Celebrity Then And Now
Posted by Ryan Neal
Name: Henry Winkler
Birthdate: October 30, 1945
Famous Years: 1973-Present
Currently Known For: Barry
|Networth: $30 Million||Famous For: Happy Days, Parks and Recreation, Royal Pains|
October 30, 1945
Happy Days, Parks and Recreation, Royal Pains
The world of television has produced many iconic characters that audiences came to love. Those types of characters end up being part of Americana that are remembered for many years after their shows have been taken off the air. One of the more iconic characters ever produced was Arthur Fonzarelli in “Happy Days”, who people know better as The Fonz. Without Henry Winkler playing the role, the show might not have been as popular as it was, even if they did have him literally “jump the shark.”
Winkler was born in Manhattan, New York on October 30, 1945 to parents that had moved from Germany prior to World War II. When growing up, Winkler had problems reading since he suffered from dyslexia. It made school difficult for Winkler, and he almost didn’t graduate because of it. “I almost didn’t get to have the job I have today,” he said. “At my school, if you didn’t have a certain GPA, you couldn’t do arts, and I was dyslexic. I struggled a lot. But I was allowed to perform, and I cannot tell you how grateful I am for that.”
Winkler’s passion had remained in acting, even though dyslexia was holding him back in school. He even had to wait to earn his degree as he enrolled in summer school while the rest of his class graduated. Winkler was then able to get into Emerson College where he studied acting, and eventually found his way to the Yale School of Drama. In 1972, he would finally make his acting debut on television, having a minor role in “Another World”.
In the year that followed, Winkler would find himself landing many different supporting roles on television shows such as “The Mary Tyler Moore Show” and “The Bob Newhart Show”. He also was on the big screen in films such as “Crazy Joe” and “The Lords of Flatbush”. That year, in 1974, Winkler would get the role of a lifetime as he earned the spot of The Fonz on “Happy Days”.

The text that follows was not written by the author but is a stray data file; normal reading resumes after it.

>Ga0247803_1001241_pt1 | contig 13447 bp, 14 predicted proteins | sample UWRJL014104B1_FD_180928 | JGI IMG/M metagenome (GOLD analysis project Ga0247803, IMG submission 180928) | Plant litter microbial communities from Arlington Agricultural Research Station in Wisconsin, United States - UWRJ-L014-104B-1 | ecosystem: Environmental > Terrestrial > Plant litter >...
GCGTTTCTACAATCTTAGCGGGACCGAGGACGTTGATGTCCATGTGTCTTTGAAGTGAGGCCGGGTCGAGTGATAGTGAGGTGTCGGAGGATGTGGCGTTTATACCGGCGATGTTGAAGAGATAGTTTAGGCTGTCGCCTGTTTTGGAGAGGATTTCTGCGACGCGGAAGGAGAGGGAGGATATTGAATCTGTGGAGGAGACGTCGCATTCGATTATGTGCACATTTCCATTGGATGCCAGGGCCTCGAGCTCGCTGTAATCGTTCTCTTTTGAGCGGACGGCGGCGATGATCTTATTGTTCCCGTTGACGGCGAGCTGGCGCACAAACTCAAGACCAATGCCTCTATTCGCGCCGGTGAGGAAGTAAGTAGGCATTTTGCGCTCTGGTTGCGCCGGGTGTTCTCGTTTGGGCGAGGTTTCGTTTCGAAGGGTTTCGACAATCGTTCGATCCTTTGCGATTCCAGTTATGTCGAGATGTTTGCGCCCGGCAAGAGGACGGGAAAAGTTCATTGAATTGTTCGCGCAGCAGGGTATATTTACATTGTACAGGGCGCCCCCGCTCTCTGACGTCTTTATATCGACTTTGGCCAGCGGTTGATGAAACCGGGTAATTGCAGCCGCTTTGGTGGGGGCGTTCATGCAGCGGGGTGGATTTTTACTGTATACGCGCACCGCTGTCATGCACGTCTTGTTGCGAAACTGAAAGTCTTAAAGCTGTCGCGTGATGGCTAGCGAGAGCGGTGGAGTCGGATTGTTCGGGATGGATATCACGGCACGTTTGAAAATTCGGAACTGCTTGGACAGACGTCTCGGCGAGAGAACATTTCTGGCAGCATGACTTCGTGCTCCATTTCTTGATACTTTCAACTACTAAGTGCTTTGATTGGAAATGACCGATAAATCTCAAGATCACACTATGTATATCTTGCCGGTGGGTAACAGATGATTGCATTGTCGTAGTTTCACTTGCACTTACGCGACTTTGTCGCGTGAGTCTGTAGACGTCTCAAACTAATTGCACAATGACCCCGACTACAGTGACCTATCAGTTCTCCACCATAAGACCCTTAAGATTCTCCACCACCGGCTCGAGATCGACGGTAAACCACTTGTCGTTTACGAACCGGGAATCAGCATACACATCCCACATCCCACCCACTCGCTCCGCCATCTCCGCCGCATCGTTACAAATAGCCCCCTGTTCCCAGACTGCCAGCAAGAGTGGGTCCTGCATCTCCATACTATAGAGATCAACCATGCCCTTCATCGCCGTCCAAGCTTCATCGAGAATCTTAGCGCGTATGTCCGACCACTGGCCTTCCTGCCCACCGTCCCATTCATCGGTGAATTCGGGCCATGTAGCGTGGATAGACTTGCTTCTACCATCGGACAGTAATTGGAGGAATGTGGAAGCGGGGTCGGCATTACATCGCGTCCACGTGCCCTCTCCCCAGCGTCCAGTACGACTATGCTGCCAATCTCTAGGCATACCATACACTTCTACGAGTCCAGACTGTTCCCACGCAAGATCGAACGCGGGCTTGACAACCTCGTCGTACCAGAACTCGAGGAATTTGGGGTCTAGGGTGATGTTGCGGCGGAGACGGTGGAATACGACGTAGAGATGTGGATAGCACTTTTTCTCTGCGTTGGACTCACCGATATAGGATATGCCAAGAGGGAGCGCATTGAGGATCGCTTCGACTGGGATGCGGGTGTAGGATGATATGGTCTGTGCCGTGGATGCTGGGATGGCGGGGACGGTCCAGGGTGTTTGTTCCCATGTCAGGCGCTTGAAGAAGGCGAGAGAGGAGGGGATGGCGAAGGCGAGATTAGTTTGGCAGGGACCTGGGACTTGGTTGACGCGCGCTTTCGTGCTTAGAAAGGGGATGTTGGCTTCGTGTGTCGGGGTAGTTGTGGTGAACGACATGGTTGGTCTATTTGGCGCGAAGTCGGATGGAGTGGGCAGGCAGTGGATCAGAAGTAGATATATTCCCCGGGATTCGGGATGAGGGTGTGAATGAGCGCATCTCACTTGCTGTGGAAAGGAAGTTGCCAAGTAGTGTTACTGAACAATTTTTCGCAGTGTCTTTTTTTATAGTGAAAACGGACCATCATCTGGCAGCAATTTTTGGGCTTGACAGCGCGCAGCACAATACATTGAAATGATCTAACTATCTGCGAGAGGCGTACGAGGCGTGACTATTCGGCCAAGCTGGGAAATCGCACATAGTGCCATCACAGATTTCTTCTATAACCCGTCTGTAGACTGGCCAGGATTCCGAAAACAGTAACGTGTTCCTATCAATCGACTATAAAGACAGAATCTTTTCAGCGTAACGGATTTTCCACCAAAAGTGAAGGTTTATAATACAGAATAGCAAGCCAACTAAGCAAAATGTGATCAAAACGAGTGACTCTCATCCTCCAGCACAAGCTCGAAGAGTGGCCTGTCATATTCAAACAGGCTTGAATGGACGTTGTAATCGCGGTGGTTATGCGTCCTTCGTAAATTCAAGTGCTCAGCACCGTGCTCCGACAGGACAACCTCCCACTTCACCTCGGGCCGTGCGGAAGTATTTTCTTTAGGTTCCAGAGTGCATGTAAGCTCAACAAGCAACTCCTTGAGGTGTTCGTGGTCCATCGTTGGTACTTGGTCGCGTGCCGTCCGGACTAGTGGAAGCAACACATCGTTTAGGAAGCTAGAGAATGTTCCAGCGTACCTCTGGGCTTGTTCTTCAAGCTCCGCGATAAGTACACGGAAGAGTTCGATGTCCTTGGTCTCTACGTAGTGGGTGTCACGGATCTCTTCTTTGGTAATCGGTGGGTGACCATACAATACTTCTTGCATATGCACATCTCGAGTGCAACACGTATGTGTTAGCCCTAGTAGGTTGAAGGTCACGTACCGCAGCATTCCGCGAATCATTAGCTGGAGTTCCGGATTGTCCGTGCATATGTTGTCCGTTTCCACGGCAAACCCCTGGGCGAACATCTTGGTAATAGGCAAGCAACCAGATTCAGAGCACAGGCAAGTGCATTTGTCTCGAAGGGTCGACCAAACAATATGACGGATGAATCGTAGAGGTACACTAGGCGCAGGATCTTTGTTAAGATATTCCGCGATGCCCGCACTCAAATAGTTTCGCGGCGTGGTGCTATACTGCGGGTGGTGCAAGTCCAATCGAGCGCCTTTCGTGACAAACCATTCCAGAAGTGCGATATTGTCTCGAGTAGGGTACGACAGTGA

At first, the character wasn’t supposed to be featured too frequently, and was only a temporary idea for the series. “He was on the fringe,” Winkler said of his character. “I had six lines. I worked one day a week. So the other four days, I sat in my apartment, because I didn’t think you could go out and play on a work week. And (the character) grew steadily, and then all of a sudden there were episodes that were being written about this character.”
Winkler would continue to play the iconic character for a decade, acting in more than 250 episodes of “Happy Days”. The show ran until 1984, and Winkler had already been in films such as “Heroes” and “Night Shift” when he was on the series. He wouldn’t be on the big screen much following “Happy Days”, with his only role between 1982 and 1996 coming from voice work. Then, in the late 1990s, he’d pop back up in film, starring in movies such as “The Waterboy” with “Holes” and “Click” in the new millennium.
For the most part, Winkler has been on television, especially in more recent years. His more notable roles have come from shows such as “Arrested Development” where he plays Barry Zuckerkorn, as well as “Children’s Hospital” and “Royal Pains”. Now, Winkler finds himself as a main character on the series “Barry” that debuted in 2018 on HBO, starring alongside Bill Hader and Stephen Root.
Because of his work on the new series, Winkler would be nominated for an Emmy for Best Supporting Actor in a Comedy Series. It would end up being a victory for Winkler, and the first time that he won an Emmy. He had been nominated several times for his roles in “The Practice”, “Battery Park” and “Who Are the DeBolts?” Of course, he’d also be nominated for his role in “Happy Days” on three occasions, though he didn’t win the big one until 2018.
After taking home the elusive award, Winkler said that “Over 7,400 people have been nominated between my last nomination and (this win).” He added that “Being a star has nothing to do with wanting to do what we do. I’ve dreamt of being an actor since I was seven years old living in new York City on the West Side with short, Jewish, German parents who did not want me to become an actor - until I became a star, at which point they became the ‘co-producers’ of Henry Winkler.”
In regards to how he feels as being classified as a TV icon, Winkler says that “I’m very proud that I am in that category. It’s hard for me as an individual to actually look in the mirror and see an icon. I see a husband, a father.” As for how The Fonz became iconic himself, “People wanted to be like him,” Winkler said. “People wanted to be cool. People loved the fact that he took care of his friends, that he was loyal, that he was really nonviolent. He only intimidated; he never actually (hurt) anybody. It seemed like he was his own person, which is something that, for Americans, is really important and really hard to do.”